-Random temples. Every shop, business or home has a little shrine in it, where fruit and incense sticks are left as offerings. There are also temples squidged among the hotels and shops which make up daily life here; some are tiny, some are huge, but they’re all pretty beautiful. I feel like in Europe, we kind of gave up on building attractive churches a while ago, and a lot of churches are now pubs or something…that’s not a criticism of either religion or country, just an observation. It’s nice the way that temple life is kind of part of the nervous system of Hanoi and also the beauty, even when it’s faded, provides a little relief from the austere high rise buildings and the utilitarian houses…

-…although the architecture (and lack of/decay of it) here does fascinate me with its own kind of beauty.

-The other interns. I’m not one of the ones who is in the Bier Hoi every night and being super sociable, but their friendly faces and the fact that someone is usually pissed off about the same thing that’s pissed me off has kept me sane! On a more positive note, they are a lovely bunch of people; funny, smart and supportive, and I hope some of us will keep in touch after we’ve gone our separate ways. I know they’re all going to do interesting things with their lives, anyway.

-Mum, you’re not going to like this: Xe Oms. Xe Om means hugging bike/hug the driver, something like that, and it’s basically a motorcylce taxi. My bargaining skills aren’t up to much and I’m on a budget so I usually order them through Grab, (SE Asian Uber, although you can get Uber bikes, too) They are much, much cheaper than a taxi if you’re going somewhere on your own which was initially why I got them…but now I just enjoy the ride. A lot. I never love Hanoi more than when I’m sailing through it on the back of a motorbike (WHILST WEARING AN APPROPRIATE HELMET, MUM! LOVE YOU!!!)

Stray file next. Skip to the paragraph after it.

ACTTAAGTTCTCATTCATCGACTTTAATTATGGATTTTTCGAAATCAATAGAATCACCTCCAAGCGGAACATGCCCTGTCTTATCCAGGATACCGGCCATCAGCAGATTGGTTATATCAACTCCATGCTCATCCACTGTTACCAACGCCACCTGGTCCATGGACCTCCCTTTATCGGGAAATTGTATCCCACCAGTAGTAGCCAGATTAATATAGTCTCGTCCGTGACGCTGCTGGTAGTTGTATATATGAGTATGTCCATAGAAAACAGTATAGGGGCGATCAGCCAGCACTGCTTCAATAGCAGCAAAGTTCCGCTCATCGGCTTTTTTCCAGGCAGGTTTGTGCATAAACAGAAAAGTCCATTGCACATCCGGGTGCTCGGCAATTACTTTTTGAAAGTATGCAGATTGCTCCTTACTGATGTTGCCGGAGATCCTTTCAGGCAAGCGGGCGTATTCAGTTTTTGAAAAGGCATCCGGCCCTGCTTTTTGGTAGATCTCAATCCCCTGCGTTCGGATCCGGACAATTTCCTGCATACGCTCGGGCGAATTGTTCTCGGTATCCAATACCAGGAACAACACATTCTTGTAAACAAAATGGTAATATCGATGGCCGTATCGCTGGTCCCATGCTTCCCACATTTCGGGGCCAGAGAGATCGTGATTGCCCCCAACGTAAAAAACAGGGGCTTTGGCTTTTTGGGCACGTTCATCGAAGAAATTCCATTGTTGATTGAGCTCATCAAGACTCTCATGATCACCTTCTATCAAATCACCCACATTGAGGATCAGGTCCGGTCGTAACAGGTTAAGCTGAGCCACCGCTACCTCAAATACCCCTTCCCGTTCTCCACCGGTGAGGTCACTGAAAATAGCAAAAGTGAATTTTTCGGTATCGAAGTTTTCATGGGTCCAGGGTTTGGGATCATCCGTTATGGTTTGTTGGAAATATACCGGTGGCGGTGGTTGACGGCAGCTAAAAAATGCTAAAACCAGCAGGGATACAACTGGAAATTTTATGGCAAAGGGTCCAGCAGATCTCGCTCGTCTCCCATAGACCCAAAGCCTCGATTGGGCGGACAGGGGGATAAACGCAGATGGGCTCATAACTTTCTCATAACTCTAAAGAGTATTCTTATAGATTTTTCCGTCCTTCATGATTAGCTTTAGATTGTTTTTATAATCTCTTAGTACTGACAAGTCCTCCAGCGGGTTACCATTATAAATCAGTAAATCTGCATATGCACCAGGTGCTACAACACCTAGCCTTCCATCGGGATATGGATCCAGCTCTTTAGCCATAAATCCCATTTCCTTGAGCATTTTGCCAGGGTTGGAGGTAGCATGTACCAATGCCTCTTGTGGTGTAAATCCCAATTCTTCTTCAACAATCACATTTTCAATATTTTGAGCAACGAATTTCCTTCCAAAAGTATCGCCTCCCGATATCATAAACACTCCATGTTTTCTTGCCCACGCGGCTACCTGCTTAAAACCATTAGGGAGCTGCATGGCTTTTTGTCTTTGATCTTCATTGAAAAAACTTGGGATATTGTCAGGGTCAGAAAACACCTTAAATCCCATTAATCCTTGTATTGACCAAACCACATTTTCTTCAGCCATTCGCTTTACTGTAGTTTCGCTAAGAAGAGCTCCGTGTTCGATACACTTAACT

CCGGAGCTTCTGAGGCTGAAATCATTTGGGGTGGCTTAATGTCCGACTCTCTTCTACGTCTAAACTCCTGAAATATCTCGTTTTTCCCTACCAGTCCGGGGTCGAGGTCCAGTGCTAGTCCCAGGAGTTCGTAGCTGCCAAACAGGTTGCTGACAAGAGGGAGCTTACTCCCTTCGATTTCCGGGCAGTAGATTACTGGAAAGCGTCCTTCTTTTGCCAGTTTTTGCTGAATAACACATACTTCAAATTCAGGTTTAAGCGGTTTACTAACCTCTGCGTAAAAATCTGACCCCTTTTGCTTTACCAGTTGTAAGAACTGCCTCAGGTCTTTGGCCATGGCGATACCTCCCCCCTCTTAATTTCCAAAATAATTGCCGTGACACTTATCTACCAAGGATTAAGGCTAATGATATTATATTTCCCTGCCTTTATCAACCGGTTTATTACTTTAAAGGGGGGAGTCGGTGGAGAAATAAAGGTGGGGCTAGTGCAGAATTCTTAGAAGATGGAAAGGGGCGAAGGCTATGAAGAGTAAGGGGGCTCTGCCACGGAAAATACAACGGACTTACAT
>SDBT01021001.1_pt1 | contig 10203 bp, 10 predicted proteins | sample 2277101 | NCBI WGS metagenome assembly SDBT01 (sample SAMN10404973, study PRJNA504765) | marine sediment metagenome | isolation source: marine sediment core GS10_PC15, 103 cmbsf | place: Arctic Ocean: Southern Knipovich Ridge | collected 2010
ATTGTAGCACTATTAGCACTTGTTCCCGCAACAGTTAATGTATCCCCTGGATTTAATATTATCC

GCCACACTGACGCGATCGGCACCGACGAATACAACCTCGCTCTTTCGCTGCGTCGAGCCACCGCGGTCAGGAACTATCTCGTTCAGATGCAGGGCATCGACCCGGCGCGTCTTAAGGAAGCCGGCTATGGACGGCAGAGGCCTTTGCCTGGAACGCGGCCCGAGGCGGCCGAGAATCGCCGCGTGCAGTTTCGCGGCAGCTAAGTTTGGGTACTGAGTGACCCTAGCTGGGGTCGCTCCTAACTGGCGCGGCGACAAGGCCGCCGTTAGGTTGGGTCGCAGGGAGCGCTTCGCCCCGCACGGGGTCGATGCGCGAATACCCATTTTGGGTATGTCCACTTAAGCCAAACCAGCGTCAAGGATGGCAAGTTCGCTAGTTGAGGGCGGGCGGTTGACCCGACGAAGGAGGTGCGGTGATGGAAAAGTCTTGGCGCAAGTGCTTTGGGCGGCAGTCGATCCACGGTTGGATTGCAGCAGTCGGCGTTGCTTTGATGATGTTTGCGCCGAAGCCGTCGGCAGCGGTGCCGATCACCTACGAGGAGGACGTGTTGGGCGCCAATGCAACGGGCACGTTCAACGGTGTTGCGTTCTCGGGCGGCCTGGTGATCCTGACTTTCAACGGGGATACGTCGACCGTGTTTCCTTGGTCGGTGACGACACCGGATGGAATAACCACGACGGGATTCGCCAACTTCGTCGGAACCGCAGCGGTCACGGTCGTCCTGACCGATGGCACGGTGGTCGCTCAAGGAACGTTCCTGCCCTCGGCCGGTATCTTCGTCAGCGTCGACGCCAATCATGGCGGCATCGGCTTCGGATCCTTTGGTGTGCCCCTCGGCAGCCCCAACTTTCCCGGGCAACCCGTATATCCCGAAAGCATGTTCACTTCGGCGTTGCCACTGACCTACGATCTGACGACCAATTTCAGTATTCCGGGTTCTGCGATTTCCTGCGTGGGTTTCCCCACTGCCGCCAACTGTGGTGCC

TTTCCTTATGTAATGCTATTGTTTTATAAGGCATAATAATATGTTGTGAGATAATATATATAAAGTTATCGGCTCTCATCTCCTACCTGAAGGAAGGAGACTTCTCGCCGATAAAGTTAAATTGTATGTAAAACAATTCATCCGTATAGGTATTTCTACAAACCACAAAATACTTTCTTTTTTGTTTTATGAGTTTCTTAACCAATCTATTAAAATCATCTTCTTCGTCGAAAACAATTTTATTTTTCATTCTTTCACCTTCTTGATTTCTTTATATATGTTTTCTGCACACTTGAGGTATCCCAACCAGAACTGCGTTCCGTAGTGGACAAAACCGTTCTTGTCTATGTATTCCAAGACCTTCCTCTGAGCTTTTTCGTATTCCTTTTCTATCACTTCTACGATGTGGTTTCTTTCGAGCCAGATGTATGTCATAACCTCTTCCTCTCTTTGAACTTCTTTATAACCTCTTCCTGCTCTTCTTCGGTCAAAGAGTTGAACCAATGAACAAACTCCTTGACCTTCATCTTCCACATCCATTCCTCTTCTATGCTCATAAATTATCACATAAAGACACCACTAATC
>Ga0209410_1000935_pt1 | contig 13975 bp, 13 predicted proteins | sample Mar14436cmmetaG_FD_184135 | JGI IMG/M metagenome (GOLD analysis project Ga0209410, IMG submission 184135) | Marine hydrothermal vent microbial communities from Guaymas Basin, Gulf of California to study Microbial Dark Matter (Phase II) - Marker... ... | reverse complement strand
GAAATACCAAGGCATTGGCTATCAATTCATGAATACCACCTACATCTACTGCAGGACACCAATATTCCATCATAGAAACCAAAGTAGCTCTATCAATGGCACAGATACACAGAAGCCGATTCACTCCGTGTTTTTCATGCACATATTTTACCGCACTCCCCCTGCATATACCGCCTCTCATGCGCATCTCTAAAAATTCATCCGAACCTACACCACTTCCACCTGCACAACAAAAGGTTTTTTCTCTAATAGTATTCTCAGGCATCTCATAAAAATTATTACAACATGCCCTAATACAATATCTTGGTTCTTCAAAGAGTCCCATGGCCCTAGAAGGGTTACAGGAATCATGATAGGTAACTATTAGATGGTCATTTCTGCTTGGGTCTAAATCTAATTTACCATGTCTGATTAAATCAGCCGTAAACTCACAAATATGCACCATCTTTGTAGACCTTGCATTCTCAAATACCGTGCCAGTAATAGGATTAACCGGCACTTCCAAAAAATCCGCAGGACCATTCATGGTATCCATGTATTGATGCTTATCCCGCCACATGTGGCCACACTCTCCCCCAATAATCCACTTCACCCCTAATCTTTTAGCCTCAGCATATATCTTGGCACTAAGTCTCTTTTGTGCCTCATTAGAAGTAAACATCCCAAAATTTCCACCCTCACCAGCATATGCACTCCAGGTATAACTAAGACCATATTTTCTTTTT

-‘The ladies’. There’s a place on the street we live where everyone goes for fried rice, because it’s the best on our street, and a bakery everyone goes to for bánh mì and nice breads, because it’s the best bakery. The women who run the shops are referred to as ‘the rice lady’ and ‘the banh mi lady’ respectively, despite the fact that their whole families work in their shops, as in ‘I’m going to the rice lady for dinner.’ In fact, there’s a ‘lady’ for just about everything in Hanoi, and I will miss the way their icy reserve occasionally breaks into a gorgeous smile and the fact that they patiently serve 300 people at once, giving them all the correct change.

-On Monday one of my students asked me ‘Do you like cheese?’ literally right after ‘Hello’. As far as openers go, it’s more original than ‘how are you?’ :’)

-Also on Monday, I saw a pregnant lady wearing a smiley face t-shirt so that she had a big smile on her bump. This made me happy, I don’t know why.

Me and Lenin


-Actually needing a duvet.


-Beans on toast. You heard me.


-Cornflakes. You can get them here but they’re like £5 and many cheap and delicious breakfasts and snacks are available so it seems silly.

-Cuddles, and the people that give them. I could cuddle here but I’d rather cuddle people I know really, really well. I’m a bit funny about intimacy.

-Sooooo many people who I won’t cuddle physically, but whose presence soothes me anyway. Uni friends. Emma and Adel. Mouthy poets and various writer friends. Not to mention my literal family who I share DNA with.

-London and Nottingham.

-Walking in the Peak District.

-Baking, and having an oven.

-Libraries, particularly Bromley House and Derby Central.

-Potable drinking water. In fact, the general water and sanitation arrangements of the United Kingdom make me happy.

-Pedestrian crossings. I’m being cheeky now…

-My books, and the eternal possibility of buying more. Obviously there are bookshops here, but the only English language one I know of doesn’t have a massive poetry selection.

What do you miss about where? What do you love about where? Feel free to comment or message, as always.